THE FOLLOWING TWO LOTS ARE PROPERTY OF A DISTINGUISHED PRIVATE COLLECTOR
with the original mahogany ceiling supports, brass ceiling plate, and silvered and painted glass diffuser
leaded glass panels executed by the Sturdy Lange Company, Los Angleles, CA
mahogany frames executed in the workshop of Peter Hall, Pasadena, CA
Robert Roe and Nellie Celeste Canfield Blacker, Pasadena, CA, 1908-1944
Mr. and Mrs. Clarence Otto Bockelman, by acquisition of the house and contents, late 1940s
Max and Marjorie Hill, by acquisition of the house and contents, circa 1950
Private Collection, Texas, 1985-1995
Randell L. Makinson, Greene & Greene: Furniture and Related Designs, Salt Lake City, 1979, pp. 58-59 and 100
Wendy Kaplan, The Art that is Life: The Arts & Crafts Movement in America, 1875-1920, Boston, 1987, p. 403
Sheila Schwartz, ed., From Architecture to Object: Masterworks of the American Arts & Crafts Movement, New York, 1989, pp. 18 and 114-115
Randell L. Makinson, Greene & Greene: The Passion and the Legacy, Salt Lake City, 1998, pp. 100-101
Randell L. Makinson, Thomas A. Heinz and Brad Pitt, Greene & Greene: The Blacker House, Layton, UT, 2000, pp. 48, 76-77 and 79
Wendy Kaplan, The Arts & Crafts Movement in Europe & America: Design for the Modern World, New York, 2004, p. 268
Edward R. Bosley and Anne E. Mallek, eds., A New and Native Beauty: The Art and Craft of Greene & Greene, London, 2008, pp. 12, 55, 175-176, 239 and 264
Judith A. Barter, Apostles of Beauty: Arts and Crafts from Britain to Chicago, New Haven, CT, 2009, p. 112
Charles Sumner Greene (1868-1957) and his brother, Henry Mather Greene (1870-1954), were the foremost architects of the American Arts & Crafts Movement on the West Coast. The majority of their work is concentrated around Pasadena. The house for Robert R. Blacker, a retired Michigan lumber baron, is the largest of Greene & Greene's iconic Japanesque "Ultimate Bungalows," comprising over 12,000 square feet. Construction began in early 1907, with interiors completed by Peter and John Hall, the architects' master craftsmen, in September of 1908. The Greenes also developed the landscaping of the five-and-a-half acre lot. The largest feature was a pond—now gone—set close to the house where it was visible from the living room. Like an oasis in the sere California terrain, it was planted with water-loving species including the lotus and lilies that inspired the decoration of the living room. With woodwork of polished mahogany, this large room was enlivened by a gilded frieze of low-relief lotus leaves and flowers that extended upwards onto the earthen-toned ceiling. The gilding twinkled subtly in the warm glow cast by six suspended octagonal lanterns made of mahogany with panes of stained glass depicting water lilies. The inspiration for these lanterns may have been traditional Japanese bonbori, hexagonal paper lanterns, narrower at the bottom than the top, often painted with flowers or other images. Bonbori dangled from horizontal rods, much as these lanterns were hung on delicate metal rods or, later, leather straps attached to wooden brackets on transverse beams in the ceiling.
The frames were fabricated by Peter Hall. The stained glass was made by the studio of Sturdy Lange in Los Angeles. This firm was a partnership between Harry Sturdy (dates unknown), an artist and decorator from Chicago, and Emil Lange (1866-1934), a businessman from Davenport, Iowa. The partnership lasted only about five years, between 1906 and 1910, during which time they created the finest of Greene & Greene's stained glass. The lanterns are similar in materials and construction to other stained glass Sturdy Lange produced for the Greenes, including the celebrated front door, windows, and light fixtures of the David B. Gamble house (Pasadena, 1907-1909). The glass, in warm tones of brown, moss, amber, ecru, and white, is heavily iridized on the surface to reflect a rainbow of colors when the lanterns are not lit. This glass, similar to that used by Frank Lloyd Wright for his windows in the Susan Lawrence Dana house (Springfield, IL, 1902-1904), was made by American glassmakers in Brooklyn, West Virginia, or Indiana. Like the lampshades of Tiffany Studios, the pieces of glass are assembled with copper foil to form a strong, rigid panel. The foil was trimmed and modeled into an uneven, thick-and-thin line that is also textured with ridges and mounds, lending shape and organic form to the flowers and leaves. Borrowing another technique from Tiffany Studios (and others), pieces of glass are layered here and there, so that the center of a lily pad or the petal of a flower projects from the surface of the panel, adding additional dimensionality.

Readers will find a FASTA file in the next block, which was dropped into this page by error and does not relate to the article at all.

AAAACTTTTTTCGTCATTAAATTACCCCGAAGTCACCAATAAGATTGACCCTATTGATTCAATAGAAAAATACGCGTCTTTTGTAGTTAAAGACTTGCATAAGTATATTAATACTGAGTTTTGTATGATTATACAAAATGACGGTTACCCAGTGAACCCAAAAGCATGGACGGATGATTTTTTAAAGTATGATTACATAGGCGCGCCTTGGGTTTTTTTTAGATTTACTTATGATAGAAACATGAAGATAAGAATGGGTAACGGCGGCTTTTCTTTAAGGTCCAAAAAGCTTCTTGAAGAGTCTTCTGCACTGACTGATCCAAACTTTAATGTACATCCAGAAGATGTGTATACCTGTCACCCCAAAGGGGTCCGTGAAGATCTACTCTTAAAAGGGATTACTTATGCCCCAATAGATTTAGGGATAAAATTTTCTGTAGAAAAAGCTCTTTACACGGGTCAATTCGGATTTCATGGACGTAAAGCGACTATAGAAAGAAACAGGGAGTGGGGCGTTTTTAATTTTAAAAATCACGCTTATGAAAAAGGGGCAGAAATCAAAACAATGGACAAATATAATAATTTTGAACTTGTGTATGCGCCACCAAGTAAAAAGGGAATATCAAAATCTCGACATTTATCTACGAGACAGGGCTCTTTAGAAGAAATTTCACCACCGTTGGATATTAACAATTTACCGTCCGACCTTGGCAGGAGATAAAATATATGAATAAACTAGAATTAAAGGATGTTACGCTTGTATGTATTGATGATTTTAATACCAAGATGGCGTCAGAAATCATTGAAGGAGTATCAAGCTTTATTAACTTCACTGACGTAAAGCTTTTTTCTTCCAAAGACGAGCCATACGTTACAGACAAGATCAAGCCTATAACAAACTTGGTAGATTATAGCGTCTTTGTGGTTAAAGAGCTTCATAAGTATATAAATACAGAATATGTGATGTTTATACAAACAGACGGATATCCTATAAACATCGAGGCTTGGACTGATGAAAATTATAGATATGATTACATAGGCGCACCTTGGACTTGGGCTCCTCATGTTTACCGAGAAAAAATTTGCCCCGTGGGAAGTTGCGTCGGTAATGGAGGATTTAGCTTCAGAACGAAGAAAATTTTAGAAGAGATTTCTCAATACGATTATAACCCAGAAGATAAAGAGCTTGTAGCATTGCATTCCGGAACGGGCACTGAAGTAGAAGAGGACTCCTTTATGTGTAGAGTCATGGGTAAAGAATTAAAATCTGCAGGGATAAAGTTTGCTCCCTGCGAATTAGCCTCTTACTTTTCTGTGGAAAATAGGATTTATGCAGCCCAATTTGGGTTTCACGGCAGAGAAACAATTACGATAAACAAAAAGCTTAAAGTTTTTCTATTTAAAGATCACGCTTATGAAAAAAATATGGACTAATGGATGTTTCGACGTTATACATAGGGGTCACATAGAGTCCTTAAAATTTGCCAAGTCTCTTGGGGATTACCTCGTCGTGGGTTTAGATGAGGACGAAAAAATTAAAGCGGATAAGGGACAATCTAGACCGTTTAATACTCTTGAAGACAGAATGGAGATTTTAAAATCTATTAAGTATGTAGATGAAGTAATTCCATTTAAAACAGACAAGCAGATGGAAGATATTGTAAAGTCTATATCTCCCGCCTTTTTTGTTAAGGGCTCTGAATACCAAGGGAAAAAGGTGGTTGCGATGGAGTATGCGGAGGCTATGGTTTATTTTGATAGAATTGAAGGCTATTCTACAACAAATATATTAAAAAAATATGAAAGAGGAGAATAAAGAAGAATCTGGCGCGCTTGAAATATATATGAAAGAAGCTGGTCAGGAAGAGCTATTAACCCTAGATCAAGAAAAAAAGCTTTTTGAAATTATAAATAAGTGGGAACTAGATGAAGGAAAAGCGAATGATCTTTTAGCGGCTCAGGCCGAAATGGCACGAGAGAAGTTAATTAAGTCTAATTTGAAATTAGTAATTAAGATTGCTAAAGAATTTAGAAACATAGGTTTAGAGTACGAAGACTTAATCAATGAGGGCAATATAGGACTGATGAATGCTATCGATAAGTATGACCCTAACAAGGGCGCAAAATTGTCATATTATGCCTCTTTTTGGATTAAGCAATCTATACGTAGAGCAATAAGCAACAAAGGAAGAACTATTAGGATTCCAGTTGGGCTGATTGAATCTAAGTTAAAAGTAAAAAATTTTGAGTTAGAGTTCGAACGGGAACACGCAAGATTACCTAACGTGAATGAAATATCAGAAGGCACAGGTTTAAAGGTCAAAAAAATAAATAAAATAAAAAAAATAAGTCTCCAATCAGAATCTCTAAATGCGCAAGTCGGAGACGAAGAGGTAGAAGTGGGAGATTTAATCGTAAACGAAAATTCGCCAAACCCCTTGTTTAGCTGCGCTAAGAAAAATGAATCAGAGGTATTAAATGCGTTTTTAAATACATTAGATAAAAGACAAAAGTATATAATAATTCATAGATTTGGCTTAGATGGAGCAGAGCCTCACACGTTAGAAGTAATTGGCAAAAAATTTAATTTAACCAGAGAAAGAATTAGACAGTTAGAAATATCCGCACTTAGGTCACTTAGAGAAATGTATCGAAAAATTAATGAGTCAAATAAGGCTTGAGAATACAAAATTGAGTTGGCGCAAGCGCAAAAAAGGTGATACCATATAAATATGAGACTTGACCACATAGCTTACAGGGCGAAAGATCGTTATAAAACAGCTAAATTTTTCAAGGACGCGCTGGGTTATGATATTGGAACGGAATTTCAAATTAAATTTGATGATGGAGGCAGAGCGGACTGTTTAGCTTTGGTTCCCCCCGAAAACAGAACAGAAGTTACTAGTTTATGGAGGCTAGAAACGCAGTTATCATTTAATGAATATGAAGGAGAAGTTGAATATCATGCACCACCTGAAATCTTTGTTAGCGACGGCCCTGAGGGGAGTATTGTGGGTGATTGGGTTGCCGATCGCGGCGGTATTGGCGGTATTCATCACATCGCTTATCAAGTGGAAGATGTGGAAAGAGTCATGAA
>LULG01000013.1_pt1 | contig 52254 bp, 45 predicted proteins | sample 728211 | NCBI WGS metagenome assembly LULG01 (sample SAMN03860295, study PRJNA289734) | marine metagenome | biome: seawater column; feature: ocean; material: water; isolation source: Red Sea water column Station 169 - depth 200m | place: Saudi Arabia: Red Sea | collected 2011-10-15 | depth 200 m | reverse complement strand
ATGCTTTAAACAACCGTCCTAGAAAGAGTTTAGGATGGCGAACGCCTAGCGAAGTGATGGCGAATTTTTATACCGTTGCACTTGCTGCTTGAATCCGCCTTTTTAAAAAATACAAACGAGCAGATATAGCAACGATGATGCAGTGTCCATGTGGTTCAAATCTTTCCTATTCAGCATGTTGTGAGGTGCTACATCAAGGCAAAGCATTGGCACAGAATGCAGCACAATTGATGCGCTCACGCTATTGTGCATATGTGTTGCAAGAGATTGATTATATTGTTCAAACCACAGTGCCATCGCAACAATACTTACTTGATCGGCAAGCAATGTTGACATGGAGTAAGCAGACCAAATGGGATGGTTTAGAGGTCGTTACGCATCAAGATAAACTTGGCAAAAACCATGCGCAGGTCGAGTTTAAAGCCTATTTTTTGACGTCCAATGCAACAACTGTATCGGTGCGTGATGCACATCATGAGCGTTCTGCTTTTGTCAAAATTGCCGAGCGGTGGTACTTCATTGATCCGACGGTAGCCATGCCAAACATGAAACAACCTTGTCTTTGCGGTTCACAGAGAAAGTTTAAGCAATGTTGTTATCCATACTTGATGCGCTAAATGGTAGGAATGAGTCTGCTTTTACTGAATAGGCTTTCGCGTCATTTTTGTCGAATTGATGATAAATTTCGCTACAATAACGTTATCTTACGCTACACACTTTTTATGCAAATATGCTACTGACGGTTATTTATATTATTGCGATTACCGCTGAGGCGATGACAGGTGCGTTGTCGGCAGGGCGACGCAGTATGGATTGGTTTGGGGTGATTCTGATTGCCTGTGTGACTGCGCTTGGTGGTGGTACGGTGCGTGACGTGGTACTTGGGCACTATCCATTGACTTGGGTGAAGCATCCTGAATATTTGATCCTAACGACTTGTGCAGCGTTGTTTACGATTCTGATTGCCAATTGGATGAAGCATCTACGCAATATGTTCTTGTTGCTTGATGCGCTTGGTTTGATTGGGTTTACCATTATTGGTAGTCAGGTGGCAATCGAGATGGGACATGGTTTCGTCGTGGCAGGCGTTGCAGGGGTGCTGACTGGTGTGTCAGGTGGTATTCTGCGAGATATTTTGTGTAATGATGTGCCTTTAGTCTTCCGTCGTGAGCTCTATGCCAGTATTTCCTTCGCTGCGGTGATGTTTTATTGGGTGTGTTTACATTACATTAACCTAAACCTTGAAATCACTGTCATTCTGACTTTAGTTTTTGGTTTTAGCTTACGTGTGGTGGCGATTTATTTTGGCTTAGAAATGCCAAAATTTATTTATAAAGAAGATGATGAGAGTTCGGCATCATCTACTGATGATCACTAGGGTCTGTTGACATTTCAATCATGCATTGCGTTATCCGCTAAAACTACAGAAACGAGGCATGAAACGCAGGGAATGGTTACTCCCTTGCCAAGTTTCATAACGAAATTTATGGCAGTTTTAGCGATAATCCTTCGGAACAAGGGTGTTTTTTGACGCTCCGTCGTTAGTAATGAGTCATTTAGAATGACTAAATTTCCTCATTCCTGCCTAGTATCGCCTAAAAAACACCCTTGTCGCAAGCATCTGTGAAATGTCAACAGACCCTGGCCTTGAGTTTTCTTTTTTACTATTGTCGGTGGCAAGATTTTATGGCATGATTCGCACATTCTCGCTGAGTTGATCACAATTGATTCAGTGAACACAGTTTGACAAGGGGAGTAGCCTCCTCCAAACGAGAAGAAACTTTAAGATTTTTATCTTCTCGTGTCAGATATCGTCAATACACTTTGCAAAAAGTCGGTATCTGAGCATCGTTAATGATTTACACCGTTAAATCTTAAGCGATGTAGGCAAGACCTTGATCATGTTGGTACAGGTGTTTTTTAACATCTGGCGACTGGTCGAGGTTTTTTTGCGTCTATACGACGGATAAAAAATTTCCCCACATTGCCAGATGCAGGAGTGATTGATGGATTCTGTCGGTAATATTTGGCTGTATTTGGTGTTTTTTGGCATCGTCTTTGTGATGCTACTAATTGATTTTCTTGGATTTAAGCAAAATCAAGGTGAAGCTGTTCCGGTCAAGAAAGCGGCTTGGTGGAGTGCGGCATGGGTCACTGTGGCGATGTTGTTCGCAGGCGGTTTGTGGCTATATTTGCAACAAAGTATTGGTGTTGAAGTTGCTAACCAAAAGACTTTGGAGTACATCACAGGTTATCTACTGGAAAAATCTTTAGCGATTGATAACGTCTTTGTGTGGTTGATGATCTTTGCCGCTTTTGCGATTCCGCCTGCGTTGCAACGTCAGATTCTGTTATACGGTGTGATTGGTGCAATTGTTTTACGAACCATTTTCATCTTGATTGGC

The six lanterns illuminated the living room in two rows of three. The Greenes designed five side panels and three bottom panels. The side panels were organized into three arrangements that utilized four of the designs, repeating them twice in the same order: 1-2-3-4-1-2-3-4, 4-2-3-5-4-2-3-5, and 5-2-1-4-5-2-1-4. Each arrangement was used for two lanterns. Each lantern in the pair has a different bottom panel, ensuring that no two lanterns are identical. The pairs of lanterns were placed diagonally from one another. Lot 30 is 5-2-1-4-5-2-1-4 and hung in the middle by the window. Lot 31 is 4-2-3-5-4-2-3-5 and was located in either the southwest or northeast corner (the fireplace was located on the north wall). This complicated arrangement provides both diversity and continuity, and illustrates the architects' passion for detail. The Blacker lanterns, like the front doors of the Blacker and Gamble houses, are some of Greene & Greene's finest stained-glass work.
--Julie L. Sloan
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